MONIQUE BATSON – Breaking down the purpose of the Energy Justice to the People Roadshow

Published 12:34 am Saturday, June 17, 2023

The second floor of the Carl A. Parker Multipurpose Center was filled this week with people attending the Energy Justice to the People Roadshow.

Elected officials from Port Arthur and beyond joined local leaders, industry representatives and community members as the Department of Energy explained a multitude of topics from federal funding, the future of energy, and how Southeast Texas transitions to a future of clean energy.

Some understood all that was said; others did not.

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I’ll be the first to say I fall among the latter. As a journalist, I often say I know a lot about a little and a little about a lot. Despite being raised in Southeast Texas, my knowledge of the industry around us is limited. And to be honest, I didn’t fully comprehend what was around me until the TPC Group explosion in 2019. The facility is located less than one mile from my house.

But also as a journalist, I cannot inform the public of what I don’t fully understand. And when I do, I prefer everyone else to comprehend it, as well.

What was the purpose of the Energy Justice to the People Roadshow?

The DOE has been and will continue traveling to communities along the Gulf Coast to discuss programs such as the Justice40 Initiative and the Inflation Reduction Act.

John Beard, CEO of Port Arthur Community Action Network (PACAN), said Tuesday’s meeting in Port Arthur began two years ago in Scotland, when he first met U.S. Department of Energy Secretary Jennifer Granholm.

“I asked her some questions and I made, as I always do, the request, which is, ‘I’d like for you to come to Port Arthur?’” he said.

Later, the two reconnected in Houston and he made the same request.

“I like to tell the story that when we did that, she saw my name tag and said, ‘You are persistent.’ And I said, ‘Yes, I am and I’m going to be persistent until I get you here,’” Beard said.

Beard worked in the petrochemical industry for decades. In 2019, he formed PACAN with the intention of advocating for environmental safety.

“Port Arthur, specifically, and Southeast Texas in general needs to look towards the energy transition in order to clean up the environment from the industrial pollution of 100 years of the petrochemical industry being here,” he said. “We’re not going to get out of petrochemicals right away. So we have to have a transition that is clean, green and renewable that leaves no one behind; that creates jobs and opportunities for all; and that provides a future for our children and other generations.

“There’s only one planet, and that’s this one. We have to protect and provide, not only for ourselves now but for the future. And the programs that the DOE through the Secretary of Energy has brought here are going to help us do that.”

What is the Justice40 Initiative?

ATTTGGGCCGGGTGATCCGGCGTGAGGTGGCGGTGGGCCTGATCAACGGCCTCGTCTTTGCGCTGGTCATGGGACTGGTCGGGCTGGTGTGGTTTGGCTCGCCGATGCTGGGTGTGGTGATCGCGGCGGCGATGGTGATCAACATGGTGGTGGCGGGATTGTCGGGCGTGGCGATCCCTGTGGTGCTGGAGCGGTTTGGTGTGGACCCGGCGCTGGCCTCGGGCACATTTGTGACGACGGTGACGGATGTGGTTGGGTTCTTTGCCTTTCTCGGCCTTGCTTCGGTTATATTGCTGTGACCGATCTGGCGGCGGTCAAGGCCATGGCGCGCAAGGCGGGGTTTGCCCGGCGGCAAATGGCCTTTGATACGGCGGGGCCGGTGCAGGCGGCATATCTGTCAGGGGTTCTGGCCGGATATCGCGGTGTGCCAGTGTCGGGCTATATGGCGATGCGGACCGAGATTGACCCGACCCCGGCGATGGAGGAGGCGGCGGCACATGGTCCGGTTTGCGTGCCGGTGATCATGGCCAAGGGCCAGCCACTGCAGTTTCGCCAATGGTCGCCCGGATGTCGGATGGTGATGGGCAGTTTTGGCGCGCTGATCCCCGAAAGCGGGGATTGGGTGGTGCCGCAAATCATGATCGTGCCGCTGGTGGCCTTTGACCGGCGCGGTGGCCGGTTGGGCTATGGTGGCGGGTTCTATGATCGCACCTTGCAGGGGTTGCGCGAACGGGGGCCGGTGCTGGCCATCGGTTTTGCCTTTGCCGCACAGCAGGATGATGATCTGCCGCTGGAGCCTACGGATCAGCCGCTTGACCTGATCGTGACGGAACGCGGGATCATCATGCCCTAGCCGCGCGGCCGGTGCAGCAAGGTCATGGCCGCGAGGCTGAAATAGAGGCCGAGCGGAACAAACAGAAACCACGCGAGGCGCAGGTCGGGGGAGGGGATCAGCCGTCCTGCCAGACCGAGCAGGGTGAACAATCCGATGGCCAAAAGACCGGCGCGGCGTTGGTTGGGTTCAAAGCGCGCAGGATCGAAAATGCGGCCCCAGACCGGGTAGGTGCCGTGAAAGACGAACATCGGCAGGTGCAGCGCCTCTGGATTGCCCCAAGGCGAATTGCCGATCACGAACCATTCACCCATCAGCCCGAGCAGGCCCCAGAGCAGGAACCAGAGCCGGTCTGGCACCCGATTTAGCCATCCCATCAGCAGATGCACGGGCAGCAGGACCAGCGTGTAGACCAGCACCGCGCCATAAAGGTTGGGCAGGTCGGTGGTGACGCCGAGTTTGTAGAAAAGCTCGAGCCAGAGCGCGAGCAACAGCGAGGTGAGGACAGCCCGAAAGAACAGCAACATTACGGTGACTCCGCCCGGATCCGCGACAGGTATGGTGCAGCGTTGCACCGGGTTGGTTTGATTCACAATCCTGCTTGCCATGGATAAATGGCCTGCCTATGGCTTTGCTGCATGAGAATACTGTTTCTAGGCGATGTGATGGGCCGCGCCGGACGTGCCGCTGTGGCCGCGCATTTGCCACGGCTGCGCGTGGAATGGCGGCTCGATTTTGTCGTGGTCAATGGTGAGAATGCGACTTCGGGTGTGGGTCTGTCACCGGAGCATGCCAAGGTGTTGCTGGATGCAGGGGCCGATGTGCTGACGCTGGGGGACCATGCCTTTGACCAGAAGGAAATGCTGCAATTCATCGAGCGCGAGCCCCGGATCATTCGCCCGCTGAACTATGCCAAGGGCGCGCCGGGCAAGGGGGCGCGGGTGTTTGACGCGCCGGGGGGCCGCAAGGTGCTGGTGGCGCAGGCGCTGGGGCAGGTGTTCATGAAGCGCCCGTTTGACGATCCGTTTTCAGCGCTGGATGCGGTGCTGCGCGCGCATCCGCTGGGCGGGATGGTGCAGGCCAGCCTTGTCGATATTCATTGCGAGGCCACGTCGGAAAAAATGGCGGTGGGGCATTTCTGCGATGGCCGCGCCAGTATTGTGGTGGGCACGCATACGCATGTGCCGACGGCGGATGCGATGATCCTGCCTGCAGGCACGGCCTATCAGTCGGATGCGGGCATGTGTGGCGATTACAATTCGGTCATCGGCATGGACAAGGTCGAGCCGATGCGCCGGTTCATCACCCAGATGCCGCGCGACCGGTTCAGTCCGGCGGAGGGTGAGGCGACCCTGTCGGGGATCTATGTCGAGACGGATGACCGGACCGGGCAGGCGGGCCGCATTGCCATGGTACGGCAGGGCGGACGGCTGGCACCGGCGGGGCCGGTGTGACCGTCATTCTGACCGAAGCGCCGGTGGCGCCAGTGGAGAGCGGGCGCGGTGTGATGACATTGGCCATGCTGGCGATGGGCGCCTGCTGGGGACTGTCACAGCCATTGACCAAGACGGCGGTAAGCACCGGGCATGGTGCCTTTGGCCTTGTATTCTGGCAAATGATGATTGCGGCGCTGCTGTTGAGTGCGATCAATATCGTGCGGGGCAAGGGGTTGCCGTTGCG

According to the Department of Energy, during his first week in office, President Joe Biden established the Justice40 Initiative “which directs 40 percent of the overall benefits of certain federal investments – including investments in clean energy and energy efficiency; clean transit; affordable and sustainable housing; training and workforce development; the remediation and reduction of legacy pollution; and the development of clean water infrastructure – to flow to disadvantaged communities.”

Through the initiative, the DOE is working with disadvantaged communities to address and relieve issues created by fossil dependence, energy burden, environmental and climate hazards and socio-economic vulnerabilities.

DOE Secretary Jennifer Granholm and Director of the Office of Economic Impact and Diversity Shalanda Baker were in attendance Tuesday to address their purpose in Port Arthur.

“We’re here because Port Arthur is special,” Baker said. “You can look out of the window and see just how special it is in terms of the…volume and high number of petrochemical facilities and gas facilities in this community. We know that communities have raised their families deriving benefits from many of the…refineries in this community.”

Baker said the DOE has $100 billion dedicated to climate emergency and transitioning to a clean energy future.

“We are committed to having conversations with communities as we transition away from fossil fuels into a clean energy future,” Baker said.

In order to apply for funding, applicants have to put together a community benefits plan, Baker said.

“The community benefits plan framework is specifically designed to bring stakeholders to the table so they have to talk about how they’re going to engage stakeholders, what is their stakeholder engagement plan? Two, how they’re going to actually bring benefits to what are called disadvantaged communities? They also have to have a plan for jobs, and we’re hopeful that they’ll have a plan for how to make a workforce agreement and a community agreement. So that’s one way that we’re trying to tackle this legacy of harm that we know exists based on the literature and the stories that we heard.”

Monique Batson is Port Arthur Newsmedia editor. She can be reached at